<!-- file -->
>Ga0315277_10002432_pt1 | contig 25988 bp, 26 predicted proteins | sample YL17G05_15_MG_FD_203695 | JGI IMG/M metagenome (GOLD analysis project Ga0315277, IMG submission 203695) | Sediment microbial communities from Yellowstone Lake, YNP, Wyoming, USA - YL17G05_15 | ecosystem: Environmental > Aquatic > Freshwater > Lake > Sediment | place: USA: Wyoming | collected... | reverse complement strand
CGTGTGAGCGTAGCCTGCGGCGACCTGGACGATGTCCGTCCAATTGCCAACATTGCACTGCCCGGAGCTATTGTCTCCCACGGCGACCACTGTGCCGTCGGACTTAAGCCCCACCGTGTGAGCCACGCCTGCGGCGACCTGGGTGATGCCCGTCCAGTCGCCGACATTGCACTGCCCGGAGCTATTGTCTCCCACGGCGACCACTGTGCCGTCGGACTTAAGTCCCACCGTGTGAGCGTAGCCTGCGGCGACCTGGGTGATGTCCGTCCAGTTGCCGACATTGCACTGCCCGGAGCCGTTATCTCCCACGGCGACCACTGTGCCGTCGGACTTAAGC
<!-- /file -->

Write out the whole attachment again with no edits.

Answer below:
>Ga0315277_10002432_pt1 | contig 25988 bp, 26 predicted proteins | sample YL17G05_15_MG_FD_203695 | JGI IMG/M metagenome (GOLD analysis project Ga0315277, IMG submission 203695) | Sediment microbial communities from Yellowstone Lake, YNP, Wyoming, USA - YL17G05_15 | ecosystem: Environmental > Aquatic > Freshwater > Lake > Sediment | place: USA: Wyoming | collected... | reverse complement strand
CGTGTGAGCGTAGCCTGCGGCGACCTGGACGATGTCCGTCCAATTGCCAACATTGCACTGCCCGGAGCTATTGTCTCCCACGGCGACCACTGTGCCGTCGGACTTAAGCCCCACCGTGTGAGCCACGCCTGCGGCGACCTGGGTGATGCCCGTCCAGTCGCCGACATTGCACTGCCCGGAGCTATTGTCTCCCACGGCGACCACTGTGCCGTCGGACTTAAGTCCCACCGTGTGAGCGTAGCCTGCGGCGACCTGGGTGATGTCCGTCCAGTTGCCGACATTGCACTGCCCGGAGCCGTTATCTCCCACGGCGACCACTGTGCCGTCGGACTTAAGC